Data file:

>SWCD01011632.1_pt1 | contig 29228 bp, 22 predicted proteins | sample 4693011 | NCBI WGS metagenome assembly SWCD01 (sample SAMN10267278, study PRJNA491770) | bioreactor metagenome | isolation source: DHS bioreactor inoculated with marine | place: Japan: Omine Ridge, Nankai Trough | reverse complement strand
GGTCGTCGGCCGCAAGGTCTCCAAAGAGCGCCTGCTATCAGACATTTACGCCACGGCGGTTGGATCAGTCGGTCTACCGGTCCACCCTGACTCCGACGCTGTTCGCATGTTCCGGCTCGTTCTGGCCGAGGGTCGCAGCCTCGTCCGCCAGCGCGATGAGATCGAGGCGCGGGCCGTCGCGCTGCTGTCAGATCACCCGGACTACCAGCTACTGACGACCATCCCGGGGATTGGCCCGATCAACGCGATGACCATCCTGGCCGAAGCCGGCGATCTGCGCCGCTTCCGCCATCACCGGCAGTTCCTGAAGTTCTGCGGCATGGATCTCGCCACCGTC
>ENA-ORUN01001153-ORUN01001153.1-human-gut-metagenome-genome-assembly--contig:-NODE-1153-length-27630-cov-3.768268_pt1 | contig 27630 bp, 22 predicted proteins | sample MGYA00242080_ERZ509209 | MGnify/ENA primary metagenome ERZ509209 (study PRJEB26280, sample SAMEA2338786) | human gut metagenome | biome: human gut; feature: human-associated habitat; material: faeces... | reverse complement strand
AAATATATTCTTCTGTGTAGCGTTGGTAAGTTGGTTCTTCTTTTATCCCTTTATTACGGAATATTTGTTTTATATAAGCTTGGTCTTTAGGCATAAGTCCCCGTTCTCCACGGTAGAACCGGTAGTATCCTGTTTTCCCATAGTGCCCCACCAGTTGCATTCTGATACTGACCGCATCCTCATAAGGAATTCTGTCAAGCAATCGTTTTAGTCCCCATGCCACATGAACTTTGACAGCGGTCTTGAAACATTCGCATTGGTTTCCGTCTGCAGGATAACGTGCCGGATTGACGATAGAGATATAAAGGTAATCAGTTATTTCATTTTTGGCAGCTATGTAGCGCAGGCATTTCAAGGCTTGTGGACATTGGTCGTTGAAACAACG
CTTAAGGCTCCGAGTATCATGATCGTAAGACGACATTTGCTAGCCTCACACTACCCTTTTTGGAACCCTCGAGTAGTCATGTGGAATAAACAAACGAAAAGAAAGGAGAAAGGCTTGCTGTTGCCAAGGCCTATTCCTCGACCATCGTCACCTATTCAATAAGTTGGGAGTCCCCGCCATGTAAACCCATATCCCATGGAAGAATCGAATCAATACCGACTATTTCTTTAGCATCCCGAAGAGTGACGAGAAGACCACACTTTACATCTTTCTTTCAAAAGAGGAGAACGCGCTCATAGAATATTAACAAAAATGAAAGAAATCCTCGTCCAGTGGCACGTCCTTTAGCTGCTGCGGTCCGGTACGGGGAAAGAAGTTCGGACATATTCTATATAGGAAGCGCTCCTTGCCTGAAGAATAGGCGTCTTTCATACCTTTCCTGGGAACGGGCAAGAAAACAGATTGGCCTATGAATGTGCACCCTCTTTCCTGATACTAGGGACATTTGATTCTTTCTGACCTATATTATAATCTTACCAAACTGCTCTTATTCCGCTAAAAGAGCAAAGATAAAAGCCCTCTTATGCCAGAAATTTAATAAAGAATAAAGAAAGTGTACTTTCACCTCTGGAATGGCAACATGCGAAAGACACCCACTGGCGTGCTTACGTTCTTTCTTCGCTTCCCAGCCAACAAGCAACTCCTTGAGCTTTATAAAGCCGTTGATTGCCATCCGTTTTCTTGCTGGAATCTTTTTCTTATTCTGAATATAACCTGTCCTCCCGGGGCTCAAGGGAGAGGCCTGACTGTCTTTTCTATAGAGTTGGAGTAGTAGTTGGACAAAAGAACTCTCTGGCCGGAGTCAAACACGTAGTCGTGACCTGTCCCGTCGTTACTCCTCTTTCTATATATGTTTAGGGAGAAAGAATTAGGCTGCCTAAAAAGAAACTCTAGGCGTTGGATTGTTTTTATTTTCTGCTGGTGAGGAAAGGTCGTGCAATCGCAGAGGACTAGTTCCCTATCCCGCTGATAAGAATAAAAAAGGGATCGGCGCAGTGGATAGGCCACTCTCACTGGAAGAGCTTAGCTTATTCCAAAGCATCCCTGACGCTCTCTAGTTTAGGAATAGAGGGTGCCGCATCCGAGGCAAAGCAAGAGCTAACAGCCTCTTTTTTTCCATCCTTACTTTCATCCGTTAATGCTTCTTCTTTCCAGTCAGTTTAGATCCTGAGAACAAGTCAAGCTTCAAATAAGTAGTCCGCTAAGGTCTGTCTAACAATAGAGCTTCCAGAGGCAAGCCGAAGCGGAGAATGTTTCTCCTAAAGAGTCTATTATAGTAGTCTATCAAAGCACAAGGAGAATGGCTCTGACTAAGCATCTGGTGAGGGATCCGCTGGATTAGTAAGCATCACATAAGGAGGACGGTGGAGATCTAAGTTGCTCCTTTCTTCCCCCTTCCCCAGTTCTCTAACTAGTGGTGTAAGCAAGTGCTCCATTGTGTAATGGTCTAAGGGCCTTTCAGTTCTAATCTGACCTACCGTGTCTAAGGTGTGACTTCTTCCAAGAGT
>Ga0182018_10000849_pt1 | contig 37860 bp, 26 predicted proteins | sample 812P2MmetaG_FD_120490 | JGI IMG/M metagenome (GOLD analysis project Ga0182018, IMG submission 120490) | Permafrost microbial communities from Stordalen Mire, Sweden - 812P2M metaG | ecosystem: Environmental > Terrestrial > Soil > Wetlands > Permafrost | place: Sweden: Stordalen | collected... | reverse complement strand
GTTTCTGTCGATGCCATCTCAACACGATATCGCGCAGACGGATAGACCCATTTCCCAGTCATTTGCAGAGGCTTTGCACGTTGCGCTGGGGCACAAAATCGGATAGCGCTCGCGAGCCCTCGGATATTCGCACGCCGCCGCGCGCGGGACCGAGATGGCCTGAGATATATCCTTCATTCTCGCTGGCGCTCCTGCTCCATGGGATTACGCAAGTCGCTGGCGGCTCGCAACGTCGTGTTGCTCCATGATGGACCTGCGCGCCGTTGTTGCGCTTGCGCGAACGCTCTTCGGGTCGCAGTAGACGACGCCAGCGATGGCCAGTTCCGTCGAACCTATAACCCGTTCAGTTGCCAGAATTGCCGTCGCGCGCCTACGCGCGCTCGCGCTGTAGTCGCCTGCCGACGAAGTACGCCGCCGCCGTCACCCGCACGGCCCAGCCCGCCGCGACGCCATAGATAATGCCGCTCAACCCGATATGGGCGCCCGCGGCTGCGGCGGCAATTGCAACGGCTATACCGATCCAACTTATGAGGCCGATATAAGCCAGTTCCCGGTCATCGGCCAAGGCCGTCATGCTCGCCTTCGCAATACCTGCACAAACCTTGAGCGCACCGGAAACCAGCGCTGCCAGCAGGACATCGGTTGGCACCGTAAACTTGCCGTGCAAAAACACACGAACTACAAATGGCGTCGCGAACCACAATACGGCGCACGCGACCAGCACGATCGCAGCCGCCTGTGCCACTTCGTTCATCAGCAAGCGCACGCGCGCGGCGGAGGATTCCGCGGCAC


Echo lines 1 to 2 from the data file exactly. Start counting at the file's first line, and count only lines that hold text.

>SWCD01011632.1_pt1 | contig 29228 bp, 22 predicted proteins | sample 4693011 | NCBI WGS metagenome assembly SWCD01 (sample SAMN10267278, study PRJNA491770) | bioreactor metagenome | isolation source: DHS bioreactor inoculated with marine | place: Japan: Omine Ridge, Nankai Trough | reverse complement strand
GGTCGTCGGCCGCAAGGTCTCCAAAGAGCGCCTGCTATCAGACATTTACGCCACGGCGGTTGGATCAGTCGGTCTACCGGTCCACCCTGACTCCGACGCTGTTCGCATGTTCCGGCTCGTTCTGGCCGAGGGTCGCAGCCTCGTCCGCCAGCGCGATGAGATCGAGGCGCGGGCCGTCGCGCTGCTGTCAGATCACCCGGACTACCAGCTACTGACGACCATCCCGGGGATTGGCCCGATCAACGCGATGACCATCCTGGCCGAAGCCGGCGATCTGCGCCGCTTCCGCCATCACCGGCAGTTCCTGAAGTTCTGCGGCATGGATCTCGCCACCGTC